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Frank's Movie Log

My life at the movies.

  1. A still from Onibaba (1964)

    Onibaba 1964

    D+: 2 stars (out of 5)

    Directed by Kaneto Shindô. Starring Nobuko Otowa, Jitsuko Yoshimura, Kei Satô, and Jûkichi Uno.

    This review proves a challenge. I appreciate what Onibaba is about, and the formal rigor director Kaneto Shindô employed, but the film didn’t work for me. Continue reading...

    Watched on 17 Dec, 2020
  2. A still from It Rains on Our Love (1946)

    It Rains on Our Love 1946

    B: 4 stars (out of 5)

    Directed by Ingmar Bergman. Starring Barbro Kollberg, Birger Malmsten, Gösta Cederlund, and Ludde Gentzel.

    Ingmar Bergman’s delightful sophomore feature. Barbro Kollberg and Birger Malmsten play two lonely young strangers who sleep together, feel a connection, and strive to build a life together. Bergman’s decision to have his omniscient narrator—known only as “Man with umbrella”—appear as a character in the story lends a whimsical hue. It presents a biting exposé of the hypocrisy in contemporary Swedish society but never feels cynical. The courtroom finale had me cackling with glee. Continue reading...

  3. A still from Kill a Dragon (1967)

    Kill a Dragon 1967

    D+: 2 stars (out of 5)

    Directed by Michael D. Moore. Starring Jack Palance, Fernando Lamas, Aldo Ray, and Kam Tong.

    I reviewed Kill a Dragon over a decade ago during this site’s first incarnation. My logs tell me folks are looking for that review, so I revisited it. I had no recollection of the film, nor any sense of déjà vu re-watching it. This may serve as review enough. Continue reading...

    Watched on 16 Dec, 2020
  4. A still from Maléfique (2002)

    Maléfique 2002

    C+: 3 stars (out of 5)

    Directed by Eric Valette. Starring Gérald Laroche, Philippe Laudenbach, Clovis Cornillac, and Dimitri Rataud.

    Maléfique opens with a man named Carrère saying goodbye to his wife and young son. He is a white-collar criminal and today marks his first day in prison. We meet his cellmates: Lassalle, an older librarian of few words, Marcus, a brash young man whose large breast implants clash with his brawny physique, and Pâquerette, a man-child with a penchant for eating things.

    After establishing these characters and their interpersonal dynamics, the plot kicks into gear. The men discover a moldy diary that doubles as a spell book. Eager to escape, the men try some incantations but discover magic carries a high cost. Continue reading...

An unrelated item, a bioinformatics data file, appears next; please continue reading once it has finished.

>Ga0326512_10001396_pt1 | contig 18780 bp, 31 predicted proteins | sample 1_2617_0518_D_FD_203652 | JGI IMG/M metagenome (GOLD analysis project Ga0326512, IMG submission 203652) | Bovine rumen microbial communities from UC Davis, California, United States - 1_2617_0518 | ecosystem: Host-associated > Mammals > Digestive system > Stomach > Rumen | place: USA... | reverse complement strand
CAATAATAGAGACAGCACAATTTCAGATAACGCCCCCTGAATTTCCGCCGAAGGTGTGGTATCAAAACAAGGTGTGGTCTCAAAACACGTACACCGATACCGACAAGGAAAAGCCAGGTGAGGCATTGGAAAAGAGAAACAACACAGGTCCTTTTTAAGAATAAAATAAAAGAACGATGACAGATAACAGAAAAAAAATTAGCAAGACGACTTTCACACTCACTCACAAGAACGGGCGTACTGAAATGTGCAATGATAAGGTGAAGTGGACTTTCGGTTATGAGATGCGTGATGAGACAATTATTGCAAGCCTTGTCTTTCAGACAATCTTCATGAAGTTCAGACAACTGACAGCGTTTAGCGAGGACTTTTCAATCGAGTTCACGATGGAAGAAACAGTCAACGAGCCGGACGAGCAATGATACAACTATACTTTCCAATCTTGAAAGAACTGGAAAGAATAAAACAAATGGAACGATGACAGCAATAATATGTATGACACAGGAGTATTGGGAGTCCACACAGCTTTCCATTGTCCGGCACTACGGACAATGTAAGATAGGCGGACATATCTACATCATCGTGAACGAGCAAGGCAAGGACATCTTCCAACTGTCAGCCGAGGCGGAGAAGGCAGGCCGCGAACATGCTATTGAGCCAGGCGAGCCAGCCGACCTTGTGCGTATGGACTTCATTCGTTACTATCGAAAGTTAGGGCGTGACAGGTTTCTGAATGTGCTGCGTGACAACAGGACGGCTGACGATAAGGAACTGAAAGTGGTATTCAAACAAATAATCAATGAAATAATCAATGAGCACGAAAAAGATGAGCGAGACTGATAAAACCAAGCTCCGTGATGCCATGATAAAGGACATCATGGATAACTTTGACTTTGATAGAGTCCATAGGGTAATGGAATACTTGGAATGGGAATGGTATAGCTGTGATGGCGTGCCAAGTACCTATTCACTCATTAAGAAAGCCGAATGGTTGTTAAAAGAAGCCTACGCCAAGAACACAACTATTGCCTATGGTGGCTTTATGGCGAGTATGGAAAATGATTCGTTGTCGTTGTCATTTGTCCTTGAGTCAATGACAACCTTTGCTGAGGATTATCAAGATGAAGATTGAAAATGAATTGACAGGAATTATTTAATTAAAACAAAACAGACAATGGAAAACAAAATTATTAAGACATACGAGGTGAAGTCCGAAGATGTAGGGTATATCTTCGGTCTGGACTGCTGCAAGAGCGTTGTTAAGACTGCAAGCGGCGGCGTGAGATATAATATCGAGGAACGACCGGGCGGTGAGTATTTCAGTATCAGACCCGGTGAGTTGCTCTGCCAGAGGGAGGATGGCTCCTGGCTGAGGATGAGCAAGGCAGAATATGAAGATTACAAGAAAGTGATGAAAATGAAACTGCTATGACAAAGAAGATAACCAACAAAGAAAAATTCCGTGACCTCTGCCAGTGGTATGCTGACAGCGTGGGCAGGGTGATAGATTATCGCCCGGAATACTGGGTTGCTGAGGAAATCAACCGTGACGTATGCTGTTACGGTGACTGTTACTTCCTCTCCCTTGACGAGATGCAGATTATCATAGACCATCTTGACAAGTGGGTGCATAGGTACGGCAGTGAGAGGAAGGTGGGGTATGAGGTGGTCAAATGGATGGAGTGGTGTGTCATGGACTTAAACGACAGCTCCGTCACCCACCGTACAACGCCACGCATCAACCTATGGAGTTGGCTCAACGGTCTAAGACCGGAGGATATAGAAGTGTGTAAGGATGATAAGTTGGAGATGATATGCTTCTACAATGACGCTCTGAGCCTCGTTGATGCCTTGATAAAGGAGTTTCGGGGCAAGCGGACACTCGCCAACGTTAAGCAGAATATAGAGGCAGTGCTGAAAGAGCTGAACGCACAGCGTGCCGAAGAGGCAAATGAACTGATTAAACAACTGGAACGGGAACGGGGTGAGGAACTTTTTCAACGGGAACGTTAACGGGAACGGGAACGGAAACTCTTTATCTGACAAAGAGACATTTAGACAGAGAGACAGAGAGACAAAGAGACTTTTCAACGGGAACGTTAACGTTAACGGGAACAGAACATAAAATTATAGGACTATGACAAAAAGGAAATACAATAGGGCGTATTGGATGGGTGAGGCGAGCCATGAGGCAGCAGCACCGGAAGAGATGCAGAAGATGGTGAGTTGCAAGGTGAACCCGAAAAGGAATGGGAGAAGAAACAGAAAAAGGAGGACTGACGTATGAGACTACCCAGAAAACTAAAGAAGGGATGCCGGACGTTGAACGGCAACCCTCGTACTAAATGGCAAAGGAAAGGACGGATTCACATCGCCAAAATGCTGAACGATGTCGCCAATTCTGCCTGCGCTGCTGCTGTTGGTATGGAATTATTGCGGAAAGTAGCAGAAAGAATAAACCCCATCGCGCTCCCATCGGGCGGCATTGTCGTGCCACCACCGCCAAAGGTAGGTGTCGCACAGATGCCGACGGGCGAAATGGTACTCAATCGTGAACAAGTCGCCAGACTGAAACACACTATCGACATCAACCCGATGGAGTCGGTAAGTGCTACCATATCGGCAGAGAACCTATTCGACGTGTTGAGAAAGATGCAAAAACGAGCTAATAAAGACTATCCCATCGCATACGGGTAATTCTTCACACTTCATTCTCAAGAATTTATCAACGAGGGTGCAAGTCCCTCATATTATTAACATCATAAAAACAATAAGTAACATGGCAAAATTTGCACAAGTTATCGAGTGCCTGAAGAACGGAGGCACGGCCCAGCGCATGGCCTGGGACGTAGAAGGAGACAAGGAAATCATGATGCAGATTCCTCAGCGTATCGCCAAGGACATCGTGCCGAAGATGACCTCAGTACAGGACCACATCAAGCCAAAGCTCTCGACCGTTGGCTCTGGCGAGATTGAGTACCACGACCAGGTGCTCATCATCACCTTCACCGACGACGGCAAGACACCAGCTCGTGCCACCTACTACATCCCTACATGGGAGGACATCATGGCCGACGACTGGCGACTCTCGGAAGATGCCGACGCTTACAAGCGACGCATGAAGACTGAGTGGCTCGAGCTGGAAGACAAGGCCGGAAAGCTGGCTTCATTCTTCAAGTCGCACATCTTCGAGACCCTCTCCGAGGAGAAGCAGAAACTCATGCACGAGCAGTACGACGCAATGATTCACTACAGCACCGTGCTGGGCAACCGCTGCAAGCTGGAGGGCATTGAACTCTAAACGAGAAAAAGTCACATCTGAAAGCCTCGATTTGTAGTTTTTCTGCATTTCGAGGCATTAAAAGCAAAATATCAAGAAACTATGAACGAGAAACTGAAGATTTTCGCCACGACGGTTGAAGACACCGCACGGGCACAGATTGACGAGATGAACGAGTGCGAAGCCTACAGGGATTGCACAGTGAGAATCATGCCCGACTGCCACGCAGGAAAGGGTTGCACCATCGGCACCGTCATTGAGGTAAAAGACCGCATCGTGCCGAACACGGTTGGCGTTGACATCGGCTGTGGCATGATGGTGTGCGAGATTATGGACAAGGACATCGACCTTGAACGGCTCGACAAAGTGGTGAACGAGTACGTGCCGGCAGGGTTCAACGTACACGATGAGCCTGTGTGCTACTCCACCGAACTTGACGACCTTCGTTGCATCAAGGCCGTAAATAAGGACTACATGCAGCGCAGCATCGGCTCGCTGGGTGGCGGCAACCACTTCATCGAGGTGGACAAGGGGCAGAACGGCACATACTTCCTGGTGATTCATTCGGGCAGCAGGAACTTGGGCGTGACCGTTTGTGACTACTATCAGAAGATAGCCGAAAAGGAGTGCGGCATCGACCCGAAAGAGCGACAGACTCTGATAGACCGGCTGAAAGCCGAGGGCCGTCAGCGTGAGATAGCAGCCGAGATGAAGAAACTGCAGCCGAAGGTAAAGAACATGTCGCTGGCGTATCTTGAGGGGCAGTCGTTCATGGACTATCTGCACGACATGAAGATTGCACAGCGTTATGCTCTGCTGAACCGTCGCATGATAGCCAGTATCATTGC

Watched on 15 Dec, 2020
  5. A still from Crisis (1946)

    Crisis 1946

    B-: 4 stars (out of 5)

    Directed by Ingmar Bergman. Starring Inga Landgré, Stig Olin, Marianne Löfgren, and Dagny Lind.

    Ingmar Bergman’s first feature. Inga Landgré plays Nelly, an 18-year-old girl raised by a piano-teacher in a small village. Nelly yearns for something more and sees an escape when her estranged mother arrives to claim her. But happiness eludes Nelly in the big city, where a complex triangle forms between her, her mother, and her mother’s gigolo boyfriend. Continue reading...

  6. A still from Die Hard (1988)

    Die Hard 1988

    A+: 5 stars (out of 5)

    Directed by John McTiernan. Starring Bruce Willis, Alan Rickman, Bonnie Bedelia, and Reginald VelJohnson.

    “It will blow you through the back wall of the theater!” Does anyone remember that tagline from the film’s trailers and print ads? It makes no sense, yet it’s my go-to description for folks new to Die Hard. Continue reading...

    Watched on 12 Dec, 2020
  7. A still from Christmas Evil (1980)

    Christmas Evil 1980

    B+: 4 stars (out of 5)

    Directed by Lewis Jackson. Starring Brandon Maggart, Jeffrey DeMunn, Dianne Hull, and Andy Fenwick.

    Christmas Evil isn’t the sleazy Santa slasher you’d expect. Continue reading...

    Watched on 11 Dec, 2020
  8. A still from Lust of the Vampire (1957)

    Lust of the Vampire 1957

    C+: 3 stars (out of 5)

    Directed by Mario Bava and Riccardo Freda. Starring Gianna Maria Canale, Carlo D'Angelo, Dario Michaelis, and Wandisa Guida.

    Mario Bava’s directorial debut. A hybrid mystery and mad-scientist picture. In contemporary Paris, young women turn up drained of blood. The press screams vampire. Dario Michaelis plays a reporter determined to uncover the truth. The case leads to his estranged cousin, her gothic castle, and the secrets they hold. Continue reading...

  9. A still from Colt Comrades (1943)

    Colt Comrades 1943

    D: 2 stars (out of 5)

    Directed by Lesley Selander. Starring William Boyd, Andy Clyde, Jay Kirby, and Teddi Sherman.

    Follows Border Patrol and Hoppy Serves a Writ in the Hopalong Cassidy series. Hoppy and his deputies buy a ranch and settle down, only to run up against a crooked cattle baron played by Victor Jory.

    Weakest of the three Cassidy films I’ve watched so far. Lots of filler shots, lingering takes, and Andy Clyde’s tepid slapstick. That said, Robert Mitchum shines in his meatiest (albeit shortest) part in the series thus far, playing yet another outlaw grunt.

  10. A still from Jack Frost (1997)

    Jack Frost 1997

    C: 3 stars (out of 5)

    Directed by Michael Cooney. Starring Scott MacDonald, Christopher Allport, Stephen Mendel, and F. William Parker.

    In 2016, I gave Jack Frost a one-star review, calling it “bad, even by movie-about-a-killer-snowman standards.” I was wrong. Continue reading...

    Watched on 09 Dec, 2020

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